Students Share Unique Creativity on Campus in Student Journals: Manhattan Magazine and Logos

Manhattan Magazine published their most recent publication last spring. NICOLE FITZSIMMONS/ COURTESY

By: Nicole Fitzsimmons, Senior Writer

Manhattan College students share their passions and creativity on campus by submitting their works to on-campus student journals: Manhattan Magazine and Logos. 

Manhattan Magazine is released each year emphasizing student non-academic, creative nonfiction or fiction works including poetry, photography and digital arts. Logos is a place for students to share their academic writing from inside and outside of the classroom.

The intersection between these two journals offers students the opportunity to engage with forms of art they’re most passionate about and share that with Manhattan Colleges’ campus community.

Adam Koehler, Ph.D., chair of the English department and faculty advisor of Logos, explains how these publications interconnect and even grew from each other. When Koehler was the faculty advisor of Manhattan Magazine in past years, funds saved from a new printing process offered an opportunity to assist students in creating a separate journal for academic works, now known as Logos.

 “The way that they speak to each other is very important for young scholars and writers to imagine themselves and I think every, especially English majors, but any liberal arts majors should be imagining themselves, certainly as scholars but also as writers, and I think having those twin projects gives a home to those different kinds of identities,” Koehler said.

Current faculty advisor, Dominika Wrozynski, Ph.D., is the first creative writing professor hired on a tenure track at MC and states that on-campus publications give students in every major at MC an opportunity to engage in creative works.

“Both Manhattan magazine and Logos are technically clubs,”  Wrozynski said. “So, any student from across the college can join staff or work on layouts, and that is great because somebody in engineering who’s also interested in art can work on a magazine, for example. Because of that, we’re able to get student engagement funds, and both John Bennett and Sharon Ortega over there at Student Engagement have been really supportive.”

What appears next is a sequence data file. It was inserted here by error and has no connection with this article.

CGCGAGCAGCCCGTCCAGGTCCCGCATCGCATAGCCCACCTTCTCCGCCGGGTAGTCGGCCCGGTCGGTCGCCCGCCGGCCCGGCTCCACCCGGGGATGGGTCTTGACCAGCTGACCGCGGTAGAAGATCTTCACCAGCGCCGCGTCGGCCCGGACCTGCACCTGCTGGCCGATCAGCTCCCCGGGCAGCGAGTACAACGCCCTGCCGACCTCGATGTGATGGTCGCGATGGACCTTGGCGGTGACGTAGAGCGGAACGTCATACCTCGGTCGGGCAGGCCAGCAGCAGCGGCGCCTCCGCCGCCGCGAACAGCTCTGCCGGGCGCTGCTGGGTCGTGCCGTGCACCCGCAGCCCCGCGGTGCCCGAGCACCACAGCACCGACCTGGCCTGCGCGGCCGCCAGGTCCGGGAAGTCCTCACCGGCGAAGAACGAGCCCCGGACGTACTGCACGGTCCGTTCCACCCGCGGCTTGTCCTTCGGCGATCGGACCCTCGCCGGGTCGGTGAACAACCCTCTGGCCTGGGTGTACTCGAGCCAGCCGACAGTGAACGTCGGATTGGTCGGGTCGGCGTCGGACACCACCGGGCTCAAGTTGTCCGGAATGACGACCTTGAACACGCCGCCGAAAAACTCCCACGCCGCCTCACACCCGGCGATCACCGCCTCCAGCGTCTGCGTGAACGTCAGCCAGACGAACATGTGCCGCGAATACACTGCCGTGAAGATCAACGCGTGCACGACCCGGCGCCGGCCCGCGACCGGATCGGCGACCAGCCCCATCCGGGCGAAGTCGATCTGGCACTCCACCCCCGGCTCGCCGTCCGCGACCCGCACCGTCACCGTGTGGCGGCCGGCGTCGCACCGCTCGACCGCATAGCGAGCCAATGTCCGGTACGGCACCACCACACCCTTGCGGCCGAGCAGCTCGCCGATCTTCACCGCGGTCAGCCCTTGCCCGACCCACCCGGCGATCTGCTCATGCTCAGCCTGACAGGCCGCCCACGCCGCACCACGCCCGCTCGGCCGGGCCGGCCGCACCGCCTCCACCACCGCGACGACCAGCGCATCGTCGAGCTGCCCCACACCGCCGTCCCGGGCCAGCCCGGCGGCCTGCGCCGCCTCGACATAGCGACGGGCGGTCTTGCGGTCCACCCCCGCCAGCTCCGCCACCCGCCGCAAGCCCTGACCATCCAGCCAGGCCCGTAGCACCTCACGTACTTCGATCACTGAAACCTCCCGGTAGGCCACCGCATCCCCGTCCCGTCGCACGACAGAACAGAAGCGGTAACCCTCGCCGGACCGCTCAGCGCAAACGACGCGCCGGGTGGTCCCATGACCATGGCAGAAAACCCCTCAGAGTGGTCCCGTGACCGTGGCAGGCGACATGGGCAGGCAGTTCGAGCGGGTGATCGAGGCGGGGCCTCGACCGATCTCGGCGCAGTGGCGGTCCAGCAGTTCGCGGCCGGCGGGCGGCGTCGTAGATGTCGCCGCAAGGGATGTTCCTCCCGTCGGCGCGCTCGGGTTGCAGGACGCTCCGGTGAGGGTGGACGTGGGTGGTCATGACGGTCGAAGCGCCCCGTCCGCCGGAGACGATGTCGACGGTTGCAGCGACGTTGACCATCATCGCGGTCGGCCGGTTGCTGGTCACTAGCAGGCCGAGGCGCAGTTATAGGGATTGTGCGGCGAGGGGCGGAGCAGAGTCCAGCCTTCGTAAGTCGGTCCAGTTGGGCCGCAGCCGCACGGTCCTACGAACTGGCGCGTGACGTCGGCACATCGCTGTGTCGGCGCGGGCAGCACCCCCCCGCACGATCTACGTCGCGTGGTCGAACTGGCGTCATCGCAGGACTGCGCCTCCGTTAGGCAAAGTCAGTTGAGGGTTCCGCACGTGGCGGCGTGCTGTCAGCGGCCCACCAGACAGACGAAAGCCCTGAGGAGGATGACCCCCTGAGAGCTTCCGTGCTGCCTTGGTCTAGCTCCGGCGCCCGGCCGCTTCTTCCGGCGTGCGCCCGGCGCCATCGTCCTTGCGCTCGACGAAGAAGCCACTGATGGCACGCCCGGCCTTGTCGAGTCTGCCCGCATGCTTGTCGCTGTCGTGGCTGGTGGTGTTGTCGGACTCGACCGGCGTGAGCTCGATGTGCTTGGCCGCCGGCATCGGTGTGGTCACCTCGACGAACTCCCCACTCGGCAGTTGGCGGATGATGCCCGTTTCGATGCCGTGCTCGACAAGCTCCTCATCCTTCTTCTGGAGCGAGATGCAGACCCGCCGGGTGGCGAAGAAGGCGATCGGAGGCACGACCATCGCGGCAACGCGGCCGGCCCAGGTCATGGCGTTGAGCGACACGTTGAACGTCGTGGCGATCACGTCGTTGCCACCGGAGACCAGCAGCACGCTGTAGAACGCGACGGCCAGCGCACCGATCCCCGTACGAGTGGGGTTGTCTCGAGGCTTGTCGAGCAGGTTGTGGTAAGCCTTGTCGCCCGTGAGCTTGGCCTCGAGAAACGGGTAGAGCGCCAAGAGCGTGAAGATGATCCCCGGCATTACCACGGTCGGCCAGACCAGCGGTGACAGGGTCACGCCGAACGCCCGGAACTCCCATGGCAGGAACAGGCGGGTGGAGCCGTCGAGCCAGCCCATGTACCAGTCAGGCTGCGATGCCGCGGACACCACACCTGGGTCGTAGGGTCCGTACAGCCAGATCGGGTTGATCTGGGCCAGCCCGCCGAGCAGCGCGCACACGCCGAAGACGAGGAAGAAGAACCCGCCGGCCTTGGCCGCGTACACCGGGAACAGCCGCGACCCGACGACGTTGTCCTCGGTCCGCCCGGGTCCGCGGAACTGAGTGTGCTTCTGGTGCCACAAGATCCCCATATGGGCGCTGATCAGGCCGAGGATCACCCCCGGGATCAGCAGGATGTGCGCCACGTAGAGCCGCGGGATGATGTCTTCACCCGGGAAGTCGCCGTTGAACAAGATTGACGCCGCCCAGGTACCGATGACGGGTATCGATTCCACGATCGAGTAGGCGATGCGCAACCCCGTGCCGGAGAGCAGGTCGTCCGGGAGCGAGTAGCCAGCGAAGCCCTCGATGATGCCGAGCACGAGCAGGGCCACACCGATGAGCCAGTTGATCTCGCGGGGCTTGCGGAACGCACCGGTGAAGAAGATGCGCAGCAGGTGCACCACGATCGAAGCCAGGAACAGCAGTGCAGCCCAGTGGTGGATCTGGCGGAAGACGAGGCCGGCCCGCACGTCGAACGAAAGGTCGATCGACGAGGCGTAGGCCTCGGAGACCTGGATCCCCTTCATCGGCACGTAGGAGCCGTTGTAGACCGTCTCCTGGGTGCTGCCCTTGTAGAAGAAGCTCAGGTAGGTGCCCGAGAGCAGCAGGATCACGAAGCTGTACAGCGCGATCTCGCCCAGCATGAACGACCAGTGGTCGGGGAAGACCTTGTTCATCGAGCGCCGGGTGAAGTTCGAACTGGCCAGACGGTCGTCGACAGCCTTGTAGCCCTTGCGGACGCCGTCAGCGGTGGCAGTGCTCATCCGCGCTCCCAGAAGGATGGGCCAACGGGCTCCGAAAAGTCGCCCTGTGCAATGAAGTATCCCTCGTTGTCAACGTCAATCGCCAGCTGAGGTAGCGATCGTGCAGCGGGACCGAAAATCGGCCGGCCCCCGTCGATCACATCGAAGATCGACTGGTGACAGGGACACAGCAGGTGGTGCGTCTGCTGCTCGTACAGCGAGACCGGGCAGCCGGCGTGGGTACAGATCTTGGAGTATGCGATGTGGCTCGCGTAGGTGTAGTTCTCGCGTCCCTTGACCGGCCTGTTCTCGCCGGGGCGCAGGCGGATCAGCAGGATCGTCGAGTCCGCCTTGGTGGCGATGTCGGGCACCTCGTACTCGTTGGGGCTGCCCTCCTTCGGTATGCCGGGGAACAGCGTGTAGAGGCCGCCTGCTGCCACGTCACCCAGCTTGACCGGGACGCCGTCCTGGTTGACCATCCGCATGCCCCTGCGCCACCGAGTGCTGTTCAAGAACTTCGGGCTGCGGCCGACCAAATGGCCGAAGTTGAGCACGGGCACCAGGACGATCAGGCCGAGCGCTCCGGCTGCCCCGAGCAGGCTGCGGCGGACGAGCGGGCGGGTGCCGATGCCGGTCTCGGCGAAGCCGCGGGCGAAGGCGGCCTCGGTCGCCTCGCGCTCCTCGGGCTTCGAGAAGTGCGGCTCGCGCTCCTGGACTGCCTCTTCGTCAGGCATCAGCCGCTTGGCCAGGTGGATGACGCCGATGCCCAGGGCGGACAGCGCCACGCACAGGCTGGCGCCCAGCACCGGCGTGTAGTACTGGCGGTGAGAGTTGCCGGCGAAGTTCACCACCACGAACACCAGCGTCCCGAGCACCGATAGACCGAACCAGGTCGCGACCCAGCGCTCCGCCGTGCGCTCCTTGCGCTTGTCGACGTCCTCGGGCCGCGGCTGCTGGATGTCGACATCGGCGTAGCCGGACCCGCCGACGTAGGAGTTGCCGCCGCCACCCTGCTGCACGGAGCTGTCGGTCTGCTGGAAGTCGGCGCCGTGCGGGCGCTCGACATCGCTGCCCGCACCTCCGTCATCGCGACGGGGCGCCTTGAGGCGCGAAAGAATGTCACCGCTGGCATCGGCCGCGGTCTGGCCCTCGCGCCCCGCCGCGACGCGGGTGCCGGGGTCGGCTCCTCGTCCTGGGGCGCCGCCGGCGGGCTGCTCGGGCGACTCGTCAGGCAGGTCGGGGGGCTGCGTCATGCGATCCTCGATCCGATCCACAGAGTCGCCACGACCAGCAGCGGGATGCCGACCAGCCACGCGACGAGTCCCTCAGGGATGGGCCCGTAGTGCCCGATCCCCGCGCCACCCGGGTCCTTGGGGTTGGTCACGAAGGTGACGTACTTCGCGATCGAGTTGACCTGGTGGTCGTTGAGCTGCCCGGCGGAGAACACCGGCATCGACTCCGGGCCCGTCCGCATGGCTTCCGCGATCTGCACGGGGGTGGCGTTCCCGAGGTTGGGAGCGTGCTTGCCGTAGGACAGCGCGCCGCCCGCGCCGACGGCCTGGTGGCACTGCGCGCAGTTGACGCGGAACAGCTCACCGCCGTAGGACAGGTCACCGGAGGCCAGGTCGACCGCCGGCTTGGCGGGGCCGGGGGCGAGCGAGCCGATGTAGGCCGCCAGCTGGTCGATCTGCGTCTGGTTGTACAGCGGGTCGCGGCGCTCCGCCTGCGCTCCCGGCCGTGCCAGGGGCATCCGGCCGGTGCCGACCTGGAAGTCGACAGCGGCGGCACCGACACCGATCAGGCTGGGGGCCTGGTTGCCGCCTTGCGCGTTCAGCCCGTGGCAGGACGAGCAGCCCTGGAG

The process of creating these publications is another perk because students get a chance to become editors and see what creating a professional journal takes.

“Manhattan Magazine, it’s really an opportunity for students to work closely with faculty on what it takes to not just produce a literary magazine, but also read the entries critically and talk about what they are okay and not okay with publishing and sort of trying that hat on as editors to do that with faculty members is a really positive experience,” Koehler said. 

Angela Ramoni, senior religious studies and English double major, is the editor-in-chief of the Manhattan Magazine and explains how creative and open-ended the process of putting the magazine together is.

“That takes a while, the creative process of putting it together,” Ramoni said. “Sometimes other students design the cover and it’s very much us, our decisions, and then when we decide what we would want to put in the magazine, then we’ll go to advisors and see, who does the final proofreading for us.”
After a blind review process of submissions, the board offers three responses: acceptance, revisions and resubmissions, or rejection in some cases. Afterward, the production team works to put a magazine together with pages of art and creativity.

“I think it’s the only publication that really has all different types of writings, like poetry, fiction, nonfiction, anything…anyone could submit it. There’s not like a strict process,” Ramoni said.

At the end of the year, a release party for the publication occurs and offers an opportunity to celebrate students’ works.

“The release party is always a highlight of the spring semester,”  Koehler said. “I think it’s wonderful to celebrate all that where it’s very cathartic, it’s at the end of class. So students need that space between classwork and finals week to kind of take off.”

Submissions are being accepted now for Manhattan Magazine and Logos for the 2023 release of these journals.

“I think that people should know they can trust those readers,” Koehler said. “They can trust those editors, that they’re not taking that work lightly. And I think that one of the beautiful things about Manhattan Magazine, is people are genuinely excited to get the submissions, happy to read them. So don’t be afraid to submit.”

To submit any work for consideration, email

Logos’ most recent publication from Spring 2022. NICOLE FITZSIMMONS/COURTESY